But there were several other don’t-miss stories: The Bay Area NBC News investigative team explored discipline disparities in local schools in its series Arrested At School, which recently won a duPont-Columbia award. “Raising Kings,” NPR and EdWeek’s eye-opening series about an attempt to implement restorative justice in a new all-boys DC high school, was a lively and in-depth look at social inequality.

Linda Lutton’s long-awaited radio documentary for WBEZ Chicago Public Radio, The View From Room 205, took a deep, humane look into the lives of students surrounded by poverty. Lutton’s narration and interactions with children are a delight. The pain she exhibits about the limits of what schools can do is palpable.


get schooled 2017

Slate/Teacher Project stories about online credit recovery.

This year’s standouts: The New York Times’ Natasha Singer continued her impressive Education Disrupted series with pieces like How Google Took Over the Classroom and Silicon Valley Courts Brand-Name Teachers, Raising Ethics Issues. EdWeek’s Benjamin Herold made The Case(s) Against Personalized Learning. The Slate/Teacher Project collaboration produced another big series in May, focused on the issue of online credit recovery programs.

For two different perspectives on edtech coverage, check out Problems with the New York Times’ Google takeover story and Audrey Watters shares thoughts on education journalism.


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Jay Caspian King’s NYT story about an Asian-American student’s fraternity hazing death is on lots of other 2017 “best” lists

This year also produced some stellar if depressing journalism on college student hazing deaths. Combing through hours of security cam footage, Caitlin Flanagan’s Death at Penn State unveiled the level to which national fraternity chapters insulate themselves from legal risk while fully aware of their members’ egregious behavior. Published in The Atlantic, the story is a punch in the gut. In the New York Times Magazine, Jay Caspian Kang reported on the hazing death of Michael Deng, a freshman at Baruch College, whose initiation ceremony for an Asian-­American college fraternity turned out to be fatal. Both stories have appeared on several “best of the year” lists.


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Accountability journalism in education had a strong year, including The Oregonian’s coverage of how Portland Public schools sexual misconduct allegations for years (by Bethany Barnes), and WAMU/NPR’s What Really Happened At The D.C. High School Where Every Senior Got Into College (by Kate McGee), which exposed practices that made adults look good but undercut the students. There were several excellent stories on Camelot, the for-profit education company that runs alternative schools that don’t seem to do very much for their students. WBEZ Chicago ran one of themProPublica ran anotherBuzzFeed ran a third. (Speaking of ProPublica, its story about districts using alternative schools to hide dropouts and game the system  is another 2017 must-read.)

Perhaps the most delightful and immediately effective journalistic investigation of the year was produced by a handful of Kansas high school students who took a hard look at their new principal’s resume. (Hint: There were problems with it.)


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This was another big year for reporting on refugee students. Helen Thorpe’s new book The Newcomers is an impressive and timely piece of book-length journalism. See also Chicago magazine’s Welcome to Refugee High by Elly Fishman.

The needs of English language learners get too little attention, but the Jacqueline Rabe Thomas’s Language Wars series for the CT Mirror does an impressive job detailing how much Connecticut’s English learners are struggling, the state’s lack of strategy for improving the situation, and ideas from other states about what might work.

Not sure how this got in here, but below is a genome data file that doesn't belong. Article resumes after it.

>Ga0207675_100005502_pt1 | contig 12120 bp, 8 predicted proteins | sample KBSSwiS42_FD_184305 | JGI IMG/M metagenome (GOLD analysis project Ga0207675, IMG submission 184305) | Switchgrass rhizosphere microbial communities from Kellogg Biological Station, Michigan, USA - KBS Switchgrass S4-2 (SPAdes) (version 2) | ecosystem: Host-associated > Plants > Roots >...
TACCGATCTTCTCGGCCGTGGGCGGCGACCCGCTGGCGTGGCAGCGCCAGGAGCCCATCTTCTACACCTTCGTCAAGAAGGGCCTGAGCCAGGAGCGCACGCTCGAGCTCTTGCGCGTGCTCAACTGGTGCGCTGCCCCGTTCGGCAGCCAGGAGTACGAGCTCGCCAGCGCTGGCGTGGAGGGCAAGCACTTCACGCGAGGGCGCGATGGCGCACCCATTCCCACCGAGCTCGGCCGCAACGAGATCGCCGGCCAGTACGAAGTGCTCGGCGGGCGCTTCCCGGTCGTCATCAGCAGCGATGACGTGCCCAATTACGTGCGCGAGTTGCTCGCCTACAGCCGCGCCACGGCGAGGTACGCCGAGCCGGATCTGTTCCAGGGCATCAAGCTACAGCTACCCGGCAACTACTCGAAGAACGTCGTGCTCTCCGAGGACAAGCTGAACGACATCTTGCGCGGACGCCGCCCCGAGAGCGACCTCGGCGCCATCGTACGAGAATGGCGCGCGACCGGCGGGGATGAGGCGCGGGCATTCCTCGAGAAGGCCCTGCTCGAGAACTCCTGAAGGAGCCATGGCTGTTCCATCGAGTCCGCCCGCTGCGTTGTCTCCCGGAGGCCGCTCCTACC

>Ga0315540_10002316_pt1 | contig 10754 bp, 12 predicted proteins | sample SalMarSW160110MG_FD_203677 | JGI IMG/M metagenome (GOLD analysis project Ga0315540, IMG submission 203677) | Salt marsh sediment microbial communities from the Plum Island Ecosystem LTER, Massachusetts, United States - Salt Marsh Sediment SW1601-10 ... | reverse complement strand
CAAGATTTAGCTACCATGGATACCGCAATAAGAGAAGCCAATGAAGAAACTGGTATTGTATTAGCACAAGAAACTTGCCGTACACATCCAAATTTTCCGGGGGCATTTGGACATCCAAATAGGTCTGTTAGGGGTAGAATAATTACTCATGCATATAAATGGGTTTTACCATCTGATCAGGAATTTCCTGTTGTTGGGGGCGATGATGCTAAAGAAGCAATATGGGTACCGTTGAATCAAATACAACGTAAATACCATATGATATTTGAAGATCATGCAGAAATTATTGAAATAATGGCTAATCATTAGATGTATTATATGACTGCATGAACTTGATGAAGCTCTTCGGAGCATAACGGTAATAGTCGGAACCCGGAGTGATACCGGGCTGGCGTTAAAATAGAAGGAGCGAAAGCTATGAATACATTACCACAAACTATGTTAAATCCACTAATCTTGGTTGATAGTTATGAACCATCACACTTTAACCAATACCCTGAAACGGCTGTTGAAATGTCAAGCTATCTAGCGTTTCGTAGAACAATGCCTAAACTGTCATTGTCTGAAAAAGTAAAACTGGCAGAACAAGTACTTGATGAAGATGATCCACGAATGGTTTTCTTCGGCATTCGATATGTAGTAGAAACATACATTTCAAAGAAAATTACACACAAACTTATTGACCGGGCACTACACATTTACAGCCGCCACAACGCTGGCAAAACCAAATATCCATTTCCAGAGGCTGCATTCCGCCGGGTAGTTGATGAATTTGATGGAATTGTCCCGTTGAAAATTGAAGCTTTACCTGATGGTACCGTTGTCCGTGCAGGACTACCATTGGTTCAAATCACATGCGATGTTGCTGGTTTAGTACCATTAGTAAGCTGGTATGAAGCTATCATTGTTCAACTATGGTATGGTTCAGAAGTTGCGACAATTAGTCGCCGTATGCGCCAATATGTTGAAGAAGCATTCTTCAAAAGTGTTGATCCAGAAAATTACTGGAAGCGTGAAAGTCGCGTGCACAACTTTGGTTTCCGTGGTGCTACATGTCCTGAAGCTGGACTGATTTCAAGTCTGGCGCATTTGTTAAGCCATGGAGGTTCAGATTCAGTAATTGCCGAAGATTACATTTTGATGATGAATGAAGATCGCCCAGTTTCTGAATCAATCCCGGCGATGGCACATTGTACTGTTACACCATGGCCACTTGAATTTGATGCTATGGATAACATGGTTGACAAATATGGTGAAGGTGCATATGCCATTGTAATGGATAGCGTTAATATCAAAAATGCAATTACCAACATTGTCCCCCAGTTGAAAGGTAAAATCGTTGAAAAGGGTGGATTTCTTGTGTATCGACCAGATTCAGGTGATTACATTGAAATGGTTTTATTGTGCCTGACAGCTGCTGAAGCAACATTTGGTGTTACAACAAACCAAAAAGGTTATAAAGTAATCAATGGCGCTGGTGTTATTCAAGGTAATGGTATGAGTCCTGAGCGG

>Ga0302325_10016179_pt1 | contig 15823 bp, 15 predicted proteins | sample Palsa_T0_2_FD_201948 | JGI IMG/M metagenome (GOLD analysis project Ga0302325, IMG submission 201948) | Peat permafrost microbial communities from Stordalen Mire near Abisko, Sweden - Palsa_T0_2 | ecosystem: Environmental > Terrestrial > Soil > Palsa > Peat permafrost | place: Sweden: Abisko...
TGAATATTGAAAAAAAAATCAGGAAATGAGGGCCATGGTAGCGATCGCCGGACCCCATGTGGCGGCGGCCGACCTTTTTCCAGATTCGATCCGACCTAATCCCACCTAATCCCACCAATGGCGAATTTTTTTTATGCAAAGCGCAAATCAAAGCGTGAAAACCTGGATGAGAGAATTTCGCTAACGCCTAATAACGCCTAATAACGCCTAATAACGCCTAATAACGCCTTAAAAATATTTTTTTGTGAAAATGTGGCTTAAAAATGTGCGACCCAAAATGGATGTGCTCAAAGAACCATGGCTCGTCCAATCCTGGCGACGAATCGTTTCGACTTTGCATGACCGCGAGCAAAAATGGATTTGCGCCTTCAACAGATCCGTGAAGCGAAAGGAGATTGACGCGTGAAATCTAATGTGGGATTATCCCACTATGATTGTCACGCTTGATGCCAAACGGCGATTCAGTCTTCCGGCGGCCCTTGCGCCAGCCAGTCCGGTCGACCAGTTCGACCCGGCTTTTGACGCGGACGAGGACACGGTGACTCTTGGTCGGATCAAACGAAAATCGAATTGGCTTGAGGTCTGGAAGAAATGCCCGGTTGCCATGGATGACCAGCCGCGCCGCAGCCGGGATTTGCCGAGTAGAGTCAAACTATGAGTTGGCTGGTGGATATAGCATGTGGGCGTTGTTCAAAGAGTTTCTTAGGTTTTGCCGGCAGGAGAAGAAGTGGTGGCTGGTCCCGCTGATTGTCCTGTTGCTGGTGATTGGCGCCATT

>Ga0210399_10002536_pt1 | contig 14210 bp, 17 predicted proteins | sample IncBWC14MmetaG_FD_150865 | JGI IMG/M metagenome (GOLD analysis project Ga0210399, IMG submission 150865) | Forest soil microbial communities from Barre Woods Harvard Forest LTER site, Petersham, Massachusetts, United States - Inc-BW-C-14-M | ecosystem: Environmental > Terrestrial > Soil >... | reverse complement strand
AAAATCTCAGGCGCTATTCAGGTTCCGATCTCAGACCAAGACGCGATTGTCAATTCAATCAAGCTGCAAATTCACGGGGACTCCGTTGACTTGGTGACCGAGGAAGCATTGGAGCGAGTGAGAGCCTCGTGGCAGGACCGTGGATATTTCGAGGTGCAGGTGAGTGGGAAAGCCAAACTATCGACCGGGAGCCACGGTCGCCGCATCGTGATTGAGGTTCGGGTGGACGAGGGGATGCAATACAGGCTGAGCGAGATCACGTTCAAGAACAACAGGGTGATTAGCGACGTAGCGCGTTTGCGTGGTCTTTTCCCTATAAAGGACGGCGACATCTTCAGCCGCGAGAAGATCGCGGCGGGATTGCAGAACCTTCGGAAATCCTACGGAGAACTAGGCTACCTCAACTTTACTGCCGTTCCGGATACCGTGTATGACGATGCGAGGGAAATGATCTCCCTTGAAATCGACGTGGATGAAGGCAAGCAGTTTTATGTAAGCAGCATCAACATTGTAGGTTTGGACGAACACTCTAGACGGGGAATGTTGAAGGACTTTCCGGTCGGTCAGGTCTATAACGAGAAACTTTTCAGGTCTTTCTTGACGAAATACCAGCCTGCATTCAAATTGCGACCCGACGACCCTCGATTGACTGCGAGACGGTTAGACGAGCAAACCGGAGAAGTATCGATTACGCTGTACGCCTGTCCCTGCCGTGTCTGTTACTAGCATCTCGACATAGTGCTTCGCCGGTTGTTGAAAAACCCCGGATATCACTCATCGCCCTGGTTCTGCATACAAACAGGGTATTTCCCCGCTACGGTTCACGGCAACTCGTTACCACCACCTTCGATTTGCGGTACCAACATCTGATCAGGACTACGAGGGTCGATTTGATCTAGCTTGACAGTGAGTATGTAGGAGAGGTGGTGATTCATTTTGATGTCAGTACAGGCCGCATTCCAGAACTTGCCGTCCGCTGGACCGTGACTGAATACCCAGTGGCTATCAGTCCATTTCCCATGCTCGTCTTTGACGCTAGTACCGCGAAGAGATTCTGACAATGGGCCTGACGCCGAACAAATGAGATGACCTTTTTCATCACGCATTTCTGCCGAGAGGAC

The impact of deportations on schools and kids produced several touching stories. Simon Thompson’s PBS NewsHour segment, This New Mexico school welcomes families who live across the border, focuses on some of the strategies schools employ, such as using streaming video for parent conferences and school performances. Nearly every general-interest roundup of 2017 magazine stories includes California Sunday’s Losing Gloria, about the far-reaching impact of one mother’s deportation on her kids’ lives.

For more on coverage of ELL students, check out English-language learners make the front pages – but that’s not enough


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The student known as Q is getting older now. 

*Some of the best and most important education journalism features students, teachers and parents rather than policy issues or political conflicts. For example, What My Students Taught Me, the fascinating StoryCorps-like podcast series from the Teacher Project and The Atlantic, Yasmeen Khan’s return visit to check in on Q, the transgender student she reported on two years ago for WNYC, and Sierra Mannie’s Hechinger Report look at how little students are taught about the Civil Rights era in some schools.

*EdWeek deserves a special shout out for its impressive hurricane recovery coverage. Shelby Webb at the Houston Chronicle did amazing work covering the school system’s response to Hurricane Harvey.

*The federal ESSA law didn’t get nearly the coverage it deserved, but Emma Brown’s Washington Post overview of the challenges of giving states more control over intervening in struggling schools was a standout example.

*Education politics coverage got short shrift this year, but a couple of exceptions were Rob Kuznia’s Washington Post piece about the crazy LAUSD school board race and Eliza Shapiro’s deep dive into charter advocates’ search for a new direction in Politico NY. (The best political explainer of 2017 – Darren Sands’ BuzzFeed story, What Happened to Black Lives Matter? – isn’t about education but it’s too good to leave out.)

That’s our list. Nine categories. Forty-two recommended stories. Now tell us what we got right and wrong. Snubs? Surprises? Bad calls? We want to know.

Kristen Doerer is a freelance journalist who can be reached at @k2doe.


Coming in January: Unsolicited story assignments, ideas for deepening shallow writing school integration coverage, the Bay Area’s remarkable lack of education coverage, and more.















ALEXANDER RUSSO (@alexanderrusso) is editor of The Grade.